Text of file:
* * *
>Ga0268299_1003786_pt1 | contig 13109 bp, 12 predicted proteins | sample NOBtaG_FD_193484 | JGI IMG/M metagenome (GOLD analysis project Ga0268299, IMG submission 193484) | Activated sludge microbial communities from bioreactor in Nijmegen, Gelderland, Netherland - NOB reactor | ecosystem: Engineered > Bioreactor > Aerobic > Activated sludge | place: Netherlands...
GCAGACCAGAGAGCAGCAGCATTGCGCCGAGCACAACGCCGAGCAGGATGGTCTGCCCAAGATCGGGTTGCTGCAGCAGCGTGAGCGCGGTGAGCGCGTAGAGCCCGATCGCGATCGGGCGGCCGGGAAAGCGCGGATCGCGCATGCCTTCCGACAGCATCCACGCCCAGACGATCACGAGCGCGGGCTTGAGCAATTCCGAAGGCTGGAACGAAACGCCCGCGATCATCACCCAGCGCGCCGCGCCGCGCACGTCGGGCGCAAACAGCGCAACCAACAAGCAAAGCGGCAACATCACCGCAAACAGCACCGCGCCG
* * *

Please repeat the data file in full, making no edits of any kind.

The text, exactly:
>Ga0268299_1003786_pt1 | contig 13109 bp, 12 predicted proteins | sample NOBtaG_FD_193484 | JGI IMG/M metagenome (GOLD analysis project Ga0268299, IMG submission 193484) | Activated sludge microbial communities from bioreactor in Nijmegen, Gelderland, Netherland - NOB reactor | ecosystem: Engineered > Bioreactor > Aerobic > Activated sludge | place: Netherlands...
GCAGACCAGAGAGCAGCAGCATTGCGCCGAGCACAACGCCGAGCAGGATGGTCTGCCCAAGATCGGGTTGCTGCAGCAGCGTGAGCGCGGTGAGCGCGTAGAGCCCGATCGCGATCGGGCGGCCGGGAAAGCGCGGATCGCGCATGCCTTCCGACAGCATCCACGCCCAGACGATCACGAGCGCGGGCTTGAGCAATTCCGAAGGCTGGAACGAAACGCCCGCGATCATCACCCAGCGCGCCGCGCCGCGCACGTCGGGCGCAAACAGCGCAACCAACAAGCAAAGCGGCAACATCACCGCAAACAGCACCGCGCCG